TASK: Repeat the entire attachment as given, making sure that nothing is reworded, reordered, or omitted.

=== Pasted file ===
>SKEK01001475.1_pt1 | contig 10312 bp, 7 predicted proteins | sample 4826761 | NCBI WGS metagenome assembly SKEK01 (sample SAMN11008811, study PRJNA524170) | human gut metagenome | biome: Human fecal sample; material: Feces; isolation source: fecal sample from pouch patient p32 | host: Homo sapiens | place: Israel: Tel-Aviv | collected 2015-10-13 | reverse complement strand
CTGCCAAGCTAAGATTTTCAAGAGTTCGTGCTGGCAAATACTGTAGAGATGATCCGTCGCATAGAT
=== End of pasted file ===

>SKEK01001475.1_pt1 | contig 10312 bp, 7 predicted proteins | sample 4826761 | NCBI WGS metagenome assembly SKEK01 (sample SAMN11008811, study PRJNA524170) | human gut metagenome | biome: Human fecal sample; material: Feces; isolation source: fecal sample from pouch patient p32 | host: Homo sapiens | place: Israel: Tel-Aviv | collected 2015-10-13 | reverse complement strand
CTGCCAAGCTAAGATTTTCAAGAGTTCGTGCTGGCAAATACTGTAGAGATGATCCGTCGCATAGAT